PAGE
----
The latest Investing Matters Podcast with Jean Roche, Co-Manager of Schroder UK Mid Cap Investment Trust has just been released. Listen here.

Less Ads, More Data, More Tools Register for FREE

Alexandra McGuigan, CEO & Founder, Inclusive Asset Management, 'Success is more about consistency than being smart', Episode 63


London South East  00:01

You're listening to Investing Matters brought to you in association with London South East. This is the show that provides informative educational and entertaining content from the world of investing. We do not give advice so please do your own research.

Peter Higgins 00:18

Hello, and welcome to this Investing Matters Podcast.

My name is Peter Higgins, you can find me at Conkers3 on Twitter.

And on the eve of International Women's Day, I feel truly blessed to be speaking to the women's diversity inclusivity champion, Alexandra McGuigan, the CEO and founder of Inclusive Asset Management (IAM). Alexandra, welcome to the Investing Matters Podcast.

Alexandra McGuigan  00:50

Thank you for having me. I'm thrilled to be here. I actually had a very nice dinner last night to celebrate International Women's Day. So it's wonderful to also be here talking about these issues with you on the eve of the big day.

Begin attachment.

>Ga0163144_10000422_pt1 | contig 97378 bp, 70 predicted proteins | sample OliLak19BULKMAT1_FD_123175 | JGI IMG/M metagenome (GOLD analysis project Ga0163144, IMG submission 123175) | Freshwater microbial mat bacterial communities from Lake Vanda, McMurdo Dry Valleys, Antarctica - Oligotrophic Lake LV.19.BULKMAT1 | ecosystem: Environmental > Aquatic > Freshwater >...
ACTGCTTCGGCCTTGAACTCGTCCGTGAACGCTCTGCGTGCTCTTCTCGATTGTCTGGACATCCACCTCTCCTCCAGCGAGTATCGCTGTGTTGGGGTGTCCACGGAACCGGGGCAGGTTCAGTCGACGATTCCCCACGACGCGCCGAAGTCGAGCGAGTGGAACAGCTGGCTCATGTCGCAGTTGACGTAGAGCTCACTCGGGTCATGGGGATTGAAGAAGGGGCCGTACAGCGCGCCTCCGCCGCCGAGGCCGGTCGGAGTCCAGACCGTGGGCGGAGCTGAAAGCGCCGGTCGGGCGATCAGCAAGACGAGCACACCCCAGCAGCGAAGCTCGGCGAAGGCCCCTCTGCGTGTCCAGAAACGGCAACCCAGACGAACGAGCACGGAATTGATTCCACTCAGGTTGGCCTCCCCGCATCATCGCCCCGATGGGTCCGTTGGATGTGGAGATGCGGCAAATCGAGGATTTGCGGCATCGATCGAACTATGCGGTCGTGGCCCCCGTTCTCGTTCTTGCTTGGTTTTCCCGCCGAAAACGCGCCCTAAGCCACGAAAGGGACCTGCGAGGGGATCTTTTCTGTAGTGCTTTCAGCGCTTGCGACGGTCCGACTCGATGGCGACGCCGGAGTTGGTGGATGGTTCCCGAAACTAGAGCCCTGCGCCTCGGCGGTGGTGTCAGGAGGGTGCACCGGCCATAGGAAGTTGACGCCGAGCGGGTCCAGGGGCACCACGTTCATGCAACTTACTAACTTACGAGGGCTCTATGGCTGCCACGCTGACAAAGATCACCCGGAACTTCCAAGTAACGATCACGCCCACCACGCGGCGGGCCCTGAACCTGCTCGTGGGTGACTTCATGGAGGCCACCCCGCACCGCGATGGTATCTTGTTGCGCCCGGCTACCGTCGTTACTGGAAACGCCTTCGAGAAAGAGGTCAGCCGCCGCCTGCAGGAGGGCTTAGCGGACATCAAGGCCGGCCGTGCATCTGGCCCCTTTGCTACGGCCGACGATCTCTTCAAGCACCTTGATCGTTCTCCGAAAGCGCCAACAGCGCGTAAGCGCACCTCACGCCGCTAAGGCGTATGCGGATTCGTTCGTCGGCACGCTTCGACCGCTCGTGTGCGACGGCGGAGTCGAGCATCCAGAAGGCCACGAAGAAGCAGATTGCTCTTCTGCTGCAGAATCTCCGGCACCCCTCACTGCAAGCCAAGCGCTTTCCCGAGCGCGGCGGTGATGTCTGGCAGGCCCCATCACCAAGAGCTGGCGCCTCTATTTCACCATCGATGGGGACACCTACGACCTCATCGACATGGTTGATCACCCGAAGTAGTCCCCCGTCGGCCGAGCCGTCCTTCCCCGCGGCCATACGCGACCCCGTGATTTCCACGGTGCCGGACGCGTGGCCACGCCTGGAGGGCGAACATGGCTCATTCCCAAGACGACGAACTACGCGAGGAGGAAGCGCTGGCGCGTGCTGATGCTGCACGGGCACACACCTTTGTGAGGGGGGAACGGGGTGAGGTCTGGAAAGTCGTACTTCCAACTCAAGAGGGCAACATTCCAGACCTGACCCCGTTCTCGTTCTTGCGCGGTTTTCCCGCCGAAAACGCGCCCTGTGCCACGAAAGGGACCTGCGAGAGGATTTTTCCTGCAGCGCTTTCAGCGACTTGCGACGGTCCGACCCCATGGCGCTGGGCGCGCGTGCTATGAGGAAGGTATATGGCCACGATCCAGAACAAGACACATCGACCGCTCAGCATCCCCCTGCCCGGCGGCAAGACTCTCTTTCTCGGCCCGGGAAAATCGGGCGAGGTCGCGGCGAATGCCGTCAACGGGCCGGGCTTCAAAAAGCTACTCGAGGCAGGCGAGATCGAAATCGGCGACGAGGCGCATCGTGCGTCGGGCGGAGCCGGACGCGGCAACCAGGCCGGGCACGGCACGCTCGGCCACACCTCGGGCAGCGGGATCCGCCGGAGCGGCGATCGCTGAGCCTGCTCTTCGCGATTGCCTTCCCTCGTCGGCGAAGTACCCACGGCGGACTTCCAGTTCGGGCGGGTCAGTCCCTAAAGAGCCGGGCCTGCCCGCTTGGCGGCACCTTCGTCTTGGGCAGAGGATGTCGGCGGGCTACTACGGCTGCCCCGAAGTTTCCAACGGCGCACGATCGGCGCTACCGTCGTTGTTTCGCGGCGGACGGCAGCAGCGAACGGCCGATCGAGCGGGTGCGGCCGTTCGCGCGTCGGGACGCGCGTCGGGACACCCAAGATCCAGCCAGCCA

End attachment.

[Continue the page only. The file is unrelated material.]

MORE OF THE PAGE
Peter Higgins  01:05

Thank you very much. I'm going to start with giving people a bit of a synopsis of you, and then we'll get into your backstory if I may.

But this is just phenomenal. I need to read all this out for it to make sense to people how much you've crammed in into your I think very, very, you know, limited years already.

So Alexandra McGuigan is the CEO and founder of Inclusive Asset Management.

Prior to that, Alexandra was the Global Development Director for 100 Women In Finance and was responsible for all the business development and corporate engagement, sales and marketing strategies with a specialisation in alternative investments.

Alexandra was successful, helped international fund managers navigate and developed a presence in the APAC region raising over 2.5 billion in assets under management for institutional investors, based in Singapore, which, which is where you are today, Alexandra, thank you.